Those who pursue this course are encouraged to plan a photography exhibit of their own, even if it is just on instagram,
which speaks about some aspect of globalization in the universal language of photography.
Examples might be the effects of gentrification, climate change or migration on local culture.
For inspiration, listen to this:
WORK THAT MATTERS
THREE PHILOSOPHIES OF PHOTOGRAPHY:
Photography as Memory, Photography as Activism, Photography as Love.
Let's not deceive ourselves--The arts, from poetry, architecture to music to cinema, is a form of propaganda.
The arts have always been funded by people with a lot of money and an agenda that matters to them for one reason or another.
For example, you want to save the whales. But whales eat a lot of fish, and fish gets expensive.
And diesel fuel for your whale watching isn't cheap, either.
So one key aspect of all these photographers is: WHO WAS PAYING THEIR BILLS? AND WHY?
ROLAND BARTHES: PHOTOGRAPHY AS MEMORYIn one sense, all photography is based on love of the subject in some way, otherwise no one would bother to spend the time.
One of the central problems with photography is that you can't save the subject of your picture from slipping out of your grasp, eventually.
As Elrond said to Arwen, "Aragorn must die."
THE FALLING MAN: BURNED INTO OUR MEMORY
This is the documentary about what might be the most controversial photograph in history: The Falling Man.
As with all graphic material, discretion is strongly advised. (Probably not advisable to watch it if you are having a bad day.)
THE FALLING MAN
Roland Barthes was a French Photographer who was very thoughtful and philosophic about photographs
and about the phenomena of 20th century media in general.
Because you can freeze a moment in time by taking a picture, it made Barthes think of what you can't freeze: at last not yet, not until we master the theory of everything--and that is time.
We can't freeze dying life in a still, and we can't take a picture of a polar bear and stop it from going extinct.
We have more to do.
Barthes began with thinking of his mother, and how the photograph was not a medicine for her death.
Barthes' book "Camera Lucida" is here in the original so we can all see the dedication in the front.
LA CHAMBRE CLAIRE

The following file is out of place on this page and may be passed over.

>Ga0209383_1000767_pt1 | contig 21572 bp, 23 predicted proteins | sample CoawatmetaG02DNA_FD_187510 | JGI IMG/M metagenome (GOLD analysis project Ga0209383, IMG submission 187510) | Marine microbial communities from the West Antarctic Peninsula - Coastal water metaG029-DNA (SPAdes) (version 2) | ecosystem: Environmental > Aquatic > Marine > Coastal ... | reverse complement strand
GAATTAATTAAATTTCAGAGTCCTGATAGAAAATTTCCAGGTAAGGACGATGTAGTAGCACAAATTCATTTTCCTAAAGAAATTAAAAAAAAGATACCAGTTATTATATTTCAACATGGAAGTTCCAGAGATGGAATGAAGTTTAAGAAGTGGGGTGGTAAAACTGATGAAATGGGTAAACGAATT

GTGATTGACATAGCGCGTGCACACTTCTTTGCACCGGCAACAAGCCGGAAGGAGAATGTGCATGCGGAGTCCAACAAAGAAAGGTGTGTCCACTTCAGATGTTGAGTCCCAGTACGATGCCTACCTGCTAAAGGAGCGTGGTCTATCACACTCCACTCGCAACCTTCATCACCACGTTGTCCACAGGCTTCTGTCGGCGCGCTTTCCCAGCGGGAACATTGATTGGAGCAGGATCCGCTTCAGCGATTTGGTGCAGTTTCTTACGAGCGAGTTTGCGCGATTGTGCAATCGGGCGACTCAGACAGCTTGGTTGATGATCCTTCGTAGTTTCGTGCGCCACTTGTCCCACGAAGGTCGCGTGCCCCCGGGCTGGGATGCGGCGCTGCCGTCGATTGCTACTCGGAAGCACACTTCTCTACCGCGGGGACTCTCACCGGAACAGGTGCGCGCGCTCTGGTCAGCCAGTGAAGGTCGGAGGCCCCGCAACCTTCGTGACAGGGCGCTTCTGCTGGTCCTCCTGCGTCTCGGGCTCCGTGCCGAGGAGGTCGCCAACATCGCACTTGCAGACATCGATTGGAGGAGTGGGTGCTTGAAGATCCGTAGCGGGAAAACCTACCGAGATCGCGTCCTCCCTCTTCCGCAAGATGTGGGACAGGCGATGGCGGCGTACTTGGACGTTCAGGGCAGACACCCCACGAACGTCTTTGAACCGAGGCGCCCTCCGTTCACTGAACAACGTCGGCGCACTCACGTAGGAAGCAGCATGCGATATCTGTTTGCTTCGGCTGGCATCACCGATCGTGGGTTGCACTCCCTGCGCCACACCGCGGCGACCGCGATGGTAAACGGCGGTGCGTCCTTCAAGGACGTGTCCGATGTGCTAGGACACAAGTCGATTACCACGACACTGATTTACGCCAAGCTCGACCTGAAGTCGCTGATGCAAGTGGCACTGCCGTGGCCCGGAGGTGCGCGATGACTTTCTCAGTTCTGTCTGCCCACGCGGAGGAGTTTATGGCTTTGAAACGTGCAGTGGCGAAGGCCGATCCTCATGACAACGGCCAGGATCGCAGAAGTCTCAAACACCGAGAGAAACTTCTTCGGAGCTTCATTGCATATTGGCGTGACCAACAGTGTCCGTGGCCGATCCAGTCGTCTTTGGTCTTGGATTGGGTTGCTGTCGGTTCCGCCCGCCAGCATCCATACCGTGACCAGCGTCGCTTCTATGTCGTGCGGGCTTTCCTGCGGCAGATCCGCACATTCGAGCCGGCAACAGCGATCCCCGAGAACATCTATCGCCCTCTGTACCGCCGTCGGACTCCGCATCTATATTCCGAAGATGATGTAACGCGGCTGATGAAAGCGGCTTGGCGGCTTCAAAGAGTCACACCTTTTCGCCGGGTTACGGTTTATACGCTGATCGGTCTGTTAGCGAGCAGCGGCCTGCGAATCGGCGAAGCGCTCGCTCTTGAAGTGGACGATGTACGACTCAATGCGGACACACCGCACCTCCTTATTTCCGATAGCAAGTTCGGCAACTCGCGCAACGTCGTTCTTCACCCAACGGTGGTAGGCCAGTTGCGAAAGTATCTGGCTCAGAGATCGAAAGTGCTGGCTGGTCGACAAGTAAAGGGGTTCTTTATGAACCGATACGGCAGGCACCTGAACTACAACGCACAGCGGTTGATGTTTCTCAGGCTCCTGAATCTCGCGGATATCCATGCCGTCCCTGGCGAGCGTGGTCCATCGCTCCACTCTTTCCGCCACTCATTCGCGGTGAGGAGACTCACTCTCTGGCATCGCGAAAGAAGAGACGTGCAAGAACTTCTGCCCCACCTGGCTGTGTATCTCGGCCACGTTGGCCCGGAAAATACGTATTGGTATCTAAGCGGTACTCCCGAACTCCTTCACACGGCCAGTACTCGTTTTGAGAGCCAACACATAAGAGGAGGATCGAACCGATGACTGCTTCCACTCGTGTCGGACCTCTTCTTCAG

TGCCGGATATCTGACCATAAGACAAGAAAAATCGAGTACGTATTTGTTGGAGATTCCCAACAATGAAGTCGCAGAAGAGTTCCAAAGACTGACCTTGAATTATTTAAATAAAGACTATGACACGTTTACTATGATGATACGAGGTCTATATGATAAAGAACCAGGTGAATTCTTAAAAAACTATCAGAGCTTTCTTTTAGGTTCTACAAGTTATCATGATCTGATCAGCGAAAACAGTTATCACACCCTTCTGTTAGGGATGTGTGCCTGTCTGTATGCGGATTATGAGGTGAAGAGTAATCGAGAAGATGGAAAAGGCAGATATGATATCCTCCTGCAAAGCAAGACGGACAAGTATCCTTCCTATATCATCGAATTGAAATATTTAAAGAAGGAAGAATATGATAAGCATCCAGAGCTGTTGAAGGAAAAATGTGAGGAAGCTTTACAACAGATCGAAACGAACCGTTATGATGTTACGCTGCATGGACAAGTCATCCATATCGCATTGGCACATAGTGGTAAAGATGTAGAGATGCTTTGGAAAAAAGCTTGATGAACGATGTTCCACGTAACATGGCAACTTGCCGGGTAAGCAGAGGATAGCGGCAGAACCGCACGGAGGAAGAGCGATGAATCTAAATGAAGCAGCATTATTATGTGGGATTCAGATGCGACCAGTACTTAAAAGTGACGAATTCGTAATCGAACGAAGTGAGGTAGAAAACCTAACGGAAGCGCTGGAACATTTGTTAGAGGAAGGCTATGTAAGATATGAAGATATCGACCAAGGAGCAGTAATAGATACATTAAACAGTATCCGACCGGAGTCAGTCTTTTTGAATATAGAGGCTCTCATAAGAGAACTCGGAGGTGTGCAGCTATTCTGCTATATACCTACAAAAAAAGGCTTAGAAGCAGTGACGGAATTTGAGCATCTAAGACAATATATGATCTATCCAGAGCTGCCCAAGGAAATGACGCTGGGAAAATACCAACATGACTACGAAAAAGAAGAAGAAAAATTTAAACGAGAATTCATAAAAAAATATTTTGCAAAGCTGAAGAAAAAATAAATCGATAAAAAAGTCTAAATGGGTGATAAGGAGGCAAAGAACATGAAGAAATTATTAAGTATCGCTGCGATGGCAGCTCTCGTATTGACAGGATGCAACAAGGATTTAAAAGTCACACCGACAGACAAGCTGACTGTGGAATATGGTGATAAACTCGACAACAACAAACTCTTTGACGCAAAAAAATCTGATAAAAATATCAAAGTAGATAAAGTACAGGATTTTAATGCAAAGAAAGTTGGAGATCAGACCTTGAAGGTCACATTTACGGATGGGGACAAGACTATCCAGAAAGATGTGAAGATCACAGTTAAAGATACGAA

To provide a philosophical context for this material, we will take a look at Barthes book Mythologies
This book was translated into English and brought Barthes' ideas to the wider world.
FIVE FRENCH VIDEOS ON MYTHOLOGIES PART ONE
We will post English versions of these soon.
Here is a semiotics essay by Barthes
THE RHETORIC OF THE IMAGE
SEBASTIAN SALGADO: PHOTOGRAPHY AS ACTIVISM
PHOTOGRAPHY AS ACTIVISM OR AVOIDANCE?
THE CAMERA AND THE SANDWICH
Many people accuse photographer activists of not making sandwiches.
We publish this old article about Mother Teresa here, because we do think that without sandwiches, cameras have no point.
The Valanga di Vita is very much involved in "making sandwiches".
It may be true that Sebastian Salgado is not. We do not know, and have no time to find out, because we spend all our extra time making sandwiches.
Sebastian Salgado is a Brazilian who as an economist, became interested in photography and how the two fields were related.
He has become an international activist who uses his pictures to speak about globalization and how to create a more human planet.
In this interview he speaks beautifully and intelligently about economic and technological globalization and its effects on humans,
and how he uses the universal language of photography to speak to people everywhere,
SEBASTIAO SALGADO: MIGRATIONS
The experience of 9/11
He sees it as a chance for dialogue which was fumbled and dropped in favor of a spirit of vengeance and war.
Next we will look at Genesis, which looks at the precious and fragile planet we call home in a call for people to protect it.
Here you can see some of the photographs of the beautiful earth.
DOROTHEA LANGEShe is famous for travelling the country during the depression, and inspiring people like John Steinbeck and Cesar Chavez.
This picture captures a moment in American history that we are living still:
The train, a huge conglomerate, battles the auto, another huge conglomerate, for supremacy, oblivious to the poor people who have access to nothing.
Except now it's smartphones and smart cars.
AN AMERICAN ODYSSEY
Wildlife photography is one that most people connect with instantly, like pictures of their beloved house pets.
It's an expensive habit to get into obviously unless you're being funded by a think tank or preservation outfit.